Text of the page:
Sitting along the Pacific Coast and stretching from the Osa Peninsula
to Panama, South Puntarenas is teeming with natural beauty thanks to its diverse flora and fauna
. From stunning, secluded beaches to eco-tourism hotspots, Costa Rica's southernmost Pacific shoreline is an outdoor adventurer's dream. These shores are ranked as some of the world's most pristine, and many are prime spots for surfing enthusiasts. As the climate is hot and tropical throughout the year with a significant amount of rainfall, forests here are among some of the most lush and dense in the country.
Home to a sprawling 23 miles of golden shoreline, several hiking trails and 13 major ecosystems, Corcovado National Park is one of South Puntarenas' finest. Considered to be the crown jewel of Costa Rica's park system, Corcovado is the country's largest park and stretches across 103,290 acres - nearly a third of the Osa Peninsula. Corcovado is one of the most popular destinations for travelers coming here because of the virgin lowland rainforest and diverse wildlife that resides within the park's limits. Roughly 10 percent of mammals found in the Americas populate Corcovado, and it is home to the largest population of macaws. There are 140 species of mammals, 400 bird species, 116 amphibian species, 40 species of fish, 6,000 species of insects, 220 species of butterflies and 500 tree species!
If that isn't reason enough to visit Corcovado, the trail system throughout the park is so extensive it would take hikers two to three days to trek from one side to another, which isn't uncommon as Corcovado allows camping. Be sure to make a stop at Corcovado Lake and La Llorona Waterfall.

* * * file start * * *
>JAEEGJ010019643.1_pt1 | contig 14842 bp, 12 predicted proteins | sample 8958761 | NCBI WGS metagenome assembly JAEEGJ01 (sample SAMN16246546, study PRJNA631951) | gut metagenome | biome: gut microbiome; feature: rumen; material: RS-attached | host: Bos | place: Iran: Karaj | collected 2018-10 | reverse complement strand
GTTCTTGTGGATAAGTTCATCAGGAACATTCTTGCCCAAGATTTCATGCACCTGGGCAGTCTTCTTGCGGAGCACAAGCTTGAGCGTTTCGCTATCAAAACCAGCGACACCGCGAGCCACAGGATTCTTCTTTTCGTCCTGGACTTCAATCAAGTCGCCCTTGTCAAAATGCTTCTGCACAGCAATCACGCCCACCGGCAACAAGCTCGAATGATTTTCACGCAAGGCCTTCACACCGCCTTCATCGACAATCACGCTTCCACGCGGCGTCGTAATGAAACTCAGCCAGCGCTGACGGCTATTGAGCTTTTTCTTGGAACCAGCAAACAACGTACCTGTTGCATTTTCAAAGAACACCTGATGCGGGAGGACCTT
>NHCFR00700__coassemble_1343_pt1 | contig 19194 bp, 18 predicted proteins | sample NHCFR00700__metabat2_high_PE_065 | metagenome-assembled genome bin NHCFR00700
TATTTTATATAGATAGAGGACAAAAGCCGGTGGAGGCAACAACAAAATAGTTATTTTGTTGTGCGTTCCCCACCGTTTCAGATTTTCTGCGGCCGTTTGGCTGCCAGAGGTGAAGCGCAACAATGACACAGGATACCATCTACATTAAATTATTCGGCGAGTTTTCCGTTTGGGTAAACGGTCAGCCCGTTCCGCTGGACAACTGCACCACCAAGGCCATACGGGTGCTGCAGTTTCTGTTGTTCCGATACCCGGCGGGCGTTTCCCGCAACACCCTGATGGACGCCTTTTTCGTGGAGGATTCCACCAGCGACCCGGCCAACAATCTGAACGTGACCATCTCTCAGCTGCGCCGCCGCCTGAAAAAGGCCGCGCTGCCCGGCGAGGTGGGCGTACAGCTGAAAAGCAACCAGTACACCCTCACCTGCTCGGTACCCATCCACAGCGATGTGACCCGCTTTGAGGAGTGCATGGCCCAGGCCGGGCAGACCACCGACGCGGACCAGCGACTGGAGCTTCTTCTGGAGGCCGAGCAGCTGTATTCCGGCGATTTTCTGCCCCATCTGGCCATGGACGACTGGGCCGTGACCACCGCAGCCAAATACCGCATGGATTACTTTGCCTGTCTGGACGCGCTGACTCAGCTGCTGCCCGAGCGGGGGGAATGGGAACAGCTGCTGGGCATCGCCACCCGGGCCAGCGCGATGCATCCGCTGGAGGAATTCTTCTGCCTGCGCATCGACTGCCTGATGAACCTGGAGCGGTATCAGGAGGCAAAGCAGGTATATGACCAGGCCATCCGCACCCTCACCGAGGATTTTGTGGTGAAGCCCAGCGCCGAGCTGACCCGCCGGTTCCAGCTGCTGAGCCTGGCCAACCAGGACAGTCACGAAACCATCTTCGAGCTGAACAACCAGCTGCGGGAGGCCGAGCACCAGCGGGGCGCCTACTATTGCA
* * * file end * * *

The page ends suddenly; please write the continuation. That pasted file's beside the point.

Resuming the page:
The southern portion of Puntarenas encompasses one of the wildest and most beautiful parks of Costa Rica, Corcovado National Park.
Small Beach Towns
As South Puntarenas sits along the shoreline, it's no surprise this region boasts great surfing spots
. The small town of Pavones
is one of the best places to surf in the area, but the rip currents can get rough, making it best for experienced surfers. While this town is quite small, it still offers great Costa Rican accommodations with plenty of local businesses, yoga, fishing, horseback riding, hiking and more. Other popular locations include Playa Uvita
, Playa Tortuga
and Puerto Jimenez
Those travelers seeking a bit of seclusion during their trip to South Puntarenas can venture to Drake Bay, which offers scenic coastline and plenty of activities to enjoy. Swimming, scuba diving, bird-watching, sport fishing
and kayaking are just a few of the available options.
Map of South Puntarenas
Ideal for hiking, diving / snorkeling and kayaking, Isla del Caño sits 20 kilometers offshore from Drake Bay, and serves as a biological reserve and important archaeological locale. The island protects artifacts from pre-Columbian times, including the mysterious spherical stones, which scientists are unaware of their origin. Caño Island also served as a pirate refuge during the 17th and 18th century. But Caño Island is even more well known for its unparalleled offshore diving because of the large number of coral reefs in the area. Although diving is highly regulated because of the fragile ecosystems under the water's surface, there are five dive sites around the island. It's possible to catch a glimpse of manta rays, Olive Ridley sea turtles, dolphins and both Humpback and Pilot whales.
Getting to South Puntarenas
Travelers landing at Juan Santamaria International Airport
in San Jose can get to South Puntarenas via car or bus easily. As there are many developed roads in the region, cars are a great way to get here and around. The drive is about 220 kilometers, which generally takes about three and a half hours.